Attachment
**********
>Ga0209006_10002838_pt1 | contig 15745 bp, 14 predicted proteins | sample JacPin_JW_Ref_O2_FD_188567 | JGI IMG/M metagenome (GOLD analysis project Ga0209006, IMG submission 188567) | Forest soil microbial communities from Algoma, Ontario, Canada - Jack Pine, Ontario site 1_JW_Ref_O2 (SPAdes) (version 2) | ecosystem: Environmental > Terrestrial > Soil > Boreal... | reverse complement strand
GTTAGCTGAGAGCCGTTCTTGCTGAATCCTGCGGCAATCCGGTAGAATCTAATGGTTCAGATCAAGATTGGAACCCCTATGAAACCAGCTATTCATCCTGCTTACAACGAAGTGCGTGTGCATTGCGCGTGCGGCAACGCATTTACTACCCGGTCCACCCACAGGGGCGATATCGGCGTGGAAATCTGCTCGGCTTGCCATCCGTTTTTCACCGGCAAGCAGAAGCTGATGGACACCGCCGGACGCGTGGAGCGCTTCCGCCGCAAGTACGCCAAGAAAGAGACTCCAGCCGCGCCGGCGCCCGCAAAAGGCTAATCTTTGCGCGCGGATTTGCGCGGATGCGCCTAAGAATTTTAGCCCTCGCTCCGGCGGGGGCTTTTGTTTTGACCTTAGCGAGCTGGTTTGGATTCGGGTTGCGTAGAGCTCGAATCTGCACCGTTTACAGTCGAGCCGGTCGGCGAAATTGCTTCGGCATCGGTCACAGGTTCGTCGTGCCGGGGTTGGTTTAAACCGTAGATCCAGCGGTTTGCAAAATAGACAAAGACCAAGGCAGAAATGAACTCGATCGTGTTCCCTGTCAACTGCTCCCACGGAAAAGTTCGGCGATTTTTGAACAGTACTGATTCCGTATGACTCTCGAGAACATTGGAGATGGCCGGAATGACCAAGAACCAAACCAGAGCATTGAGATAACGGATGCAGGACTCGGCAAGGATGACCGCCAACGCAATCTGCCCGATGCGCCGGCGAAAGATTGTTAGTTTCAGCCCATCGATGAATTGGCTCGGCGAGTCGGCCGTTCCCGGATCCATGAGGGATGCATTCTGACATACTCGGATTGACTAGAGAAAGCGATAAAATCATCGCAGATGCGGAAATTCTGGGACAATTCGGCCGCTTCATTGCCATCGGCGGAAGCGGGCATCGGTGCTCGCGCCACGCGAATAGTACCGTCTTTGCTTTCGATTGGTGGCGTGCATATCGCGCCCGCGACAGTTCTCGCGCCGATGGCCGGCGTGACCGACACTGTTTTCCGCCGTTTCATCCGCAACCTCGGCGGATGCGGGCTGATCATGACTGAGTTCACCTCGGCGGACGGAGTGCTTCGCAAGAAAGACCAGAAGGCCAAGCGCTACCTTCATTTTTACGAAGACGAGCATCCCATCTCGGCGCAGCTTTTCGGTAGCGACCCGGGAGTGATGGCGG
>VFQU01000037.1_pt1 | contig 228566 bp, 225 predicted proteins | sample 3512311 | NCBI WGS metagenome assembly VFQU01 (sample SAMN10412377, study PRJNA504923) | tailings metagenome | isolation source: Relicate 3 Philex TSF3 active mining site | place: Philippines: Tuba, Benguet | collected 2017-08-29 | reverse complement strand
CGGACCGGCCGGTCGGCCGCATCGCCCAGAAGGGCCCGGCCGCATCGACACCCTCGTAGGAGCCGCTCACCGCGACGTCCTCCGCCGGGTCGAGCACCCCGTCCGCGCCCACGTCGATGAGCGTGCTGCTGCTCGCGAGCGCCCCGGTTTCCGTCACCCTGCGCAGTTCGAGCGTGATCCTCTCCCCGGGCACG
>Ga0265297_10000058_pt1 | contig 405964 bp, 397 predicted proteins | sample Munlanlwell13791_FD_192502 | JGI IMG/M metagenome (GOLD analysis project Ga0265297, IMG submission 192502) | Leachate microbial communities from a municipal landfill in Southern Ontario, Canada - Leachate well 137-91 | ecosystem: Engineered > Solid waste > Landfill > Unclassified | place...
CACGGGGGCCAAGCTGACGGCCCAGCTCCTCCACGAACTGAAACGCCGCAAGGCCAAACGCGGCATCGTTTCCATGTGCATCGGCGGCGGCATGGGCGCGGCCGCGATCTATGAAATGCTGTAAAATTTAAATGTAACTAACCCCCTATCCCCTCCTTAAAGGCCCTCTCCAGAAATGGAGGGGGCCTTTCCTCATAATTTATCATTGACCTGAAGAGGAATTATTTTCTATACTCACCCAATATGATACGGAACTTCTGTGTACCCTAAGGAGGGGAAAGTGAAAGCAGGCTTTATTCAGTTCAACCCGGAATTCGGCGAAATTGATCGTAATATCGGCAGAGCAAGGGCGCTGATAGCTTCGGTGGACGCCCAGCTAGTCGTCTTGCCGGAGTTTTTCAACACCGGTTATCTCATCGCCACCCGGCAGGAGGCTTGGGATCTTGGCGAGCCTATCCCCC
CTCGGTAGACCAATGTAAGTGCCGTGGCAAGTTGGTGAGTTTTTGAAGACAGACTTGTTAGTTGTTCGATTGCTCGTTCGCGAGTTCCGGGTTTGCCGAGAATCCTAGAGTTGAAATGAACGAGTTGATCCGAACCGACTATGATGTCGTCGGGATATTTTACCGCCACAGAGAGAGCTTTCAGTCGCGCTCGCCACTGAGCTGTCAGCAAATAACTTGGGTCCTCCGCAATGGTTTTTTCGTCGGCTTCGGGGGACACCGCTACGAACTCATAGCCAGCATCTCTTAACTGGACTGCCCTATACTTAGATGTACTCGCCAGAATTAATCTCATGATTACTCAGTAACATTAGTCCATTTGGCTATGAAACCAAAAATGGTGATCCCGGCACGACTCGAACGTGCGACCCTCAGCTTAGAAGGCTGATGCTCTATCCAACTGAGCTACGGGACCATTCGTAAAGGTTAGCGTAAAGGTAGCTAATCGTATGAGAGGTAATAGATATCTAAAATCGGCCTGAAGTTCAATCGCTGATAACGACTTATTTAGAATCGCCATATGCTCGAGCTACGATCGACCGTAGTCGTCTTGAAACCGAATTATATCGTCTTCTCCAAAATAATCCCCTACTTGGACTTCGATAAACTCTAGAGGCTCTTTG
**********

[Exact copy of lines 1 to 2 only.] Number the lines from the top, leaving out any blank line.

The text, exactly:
>Ga0209006_10002838_pt1 | contig 15745 bp, 14 predicted proteins | sample JacPin_JW_Ref_O2_FD_188567 | JGI IMG/M metagenome (GOLD analysis project Ga0209006, IMG submission 188567) | Forest soil microbial communities from Algoma, Ontario, Canada - Jack Pine, Ontario site 1_JW_Ref_O2 (SPAdes) (version 2) | ecosystem: Environmental > Terrestrial > Soil > Boreal... | reverse complement strand
GTTAGCTGAGAGCCGTTCTTGCTGAATCCTGCGGCAATCCGGTAGAATCTAATGGTTCAGATCAAGATTGGAACCCCTATGAAACCAGCTATTCATCCTGCTTACAACGAAGTGCGTGTGCATTGCGCGTGCGGCAACGCATTTACTACCCGGTCCACCCACAGGGGCGATATCGGCGTGGAAATCTGCTCGGCTTGCCATCCGTTTTTCACCGGCAAGCAGAAGCTGATGGACACCGCCGGACGCGTGGAGCGCTTCCGCCGCAAGTACGCCAAGAAAGAGACTCCAGCCGCGCCGGCGCCCGCAAAAGGCTAATCTTTGCGCGCGGATTTGCGCGGATGCGCCTAAGAATTTTAGCCCTCGCTCCGGCGGGGGCTTTTGTTTTGACCTTAGCGAGCTGGTTTGGATTCGGGTTGCGTAGAGCTCGAATCTGCACCGTTTACAGTCGAGCCGGTCGGCGAAATTGCTTCGGCATCGGTCACAGGTTCGTCGTGCCGGGGTTGGTTTAAACCGTAGATCCAGCGGTTTGCAAAATAGACAAAGACCAAGGCAGAAATGAACTCGATCGTGTTCCCTGTCAACTGCTCCCACGGAAAAGTTCGGCGATTTTTGAACAGTACTGATTCCGTATGACTCTCGAGAACATTGGAGATGGCCGGAATGACCAAGAACCAAACCAGAGCATTGAGATAACGGATGCAGGACTCGGCAAGGATGACCGCCAACGCAATCTGCCCGATGCGCCGGCGAAAGATTGTTAGTTTCAGCCCATCGATGAATTGGCTCGGCGAGTCGGCCGTTCCCGGATCCATGAGGGATGCATTCTGACATACTCGGATTGACTAGAGAAAGCGATAAAATCATCGCAGATGCGGAAATTCTGGGACAATTCGGCCGCTTCATTGCCATCGGCGGAAGCGGGCATCGGTGCTCGCGCCACGCGAATAGTACCGTCTTTGCTTTCGATTGGTGGCGTGCATATCGCGCCCGCGACAGTTCTCGCGCCGATGGCCGGCGTGACCGACACTGTTTTCCGCCGTTTCATCCGCAACCTCGGCGGATGCGGGCTGATCATGACTGAGTTCACCTCGGCGGACGGAGTGCTTCGCAAGAAAGACCAGAAGGCCAAGCGCTACCTTCATTTTTACGAAGACGAGCATCCCATCTCGGCGCAGCTTTTCGGTAGCGACCCGGGAGTGATGGCGG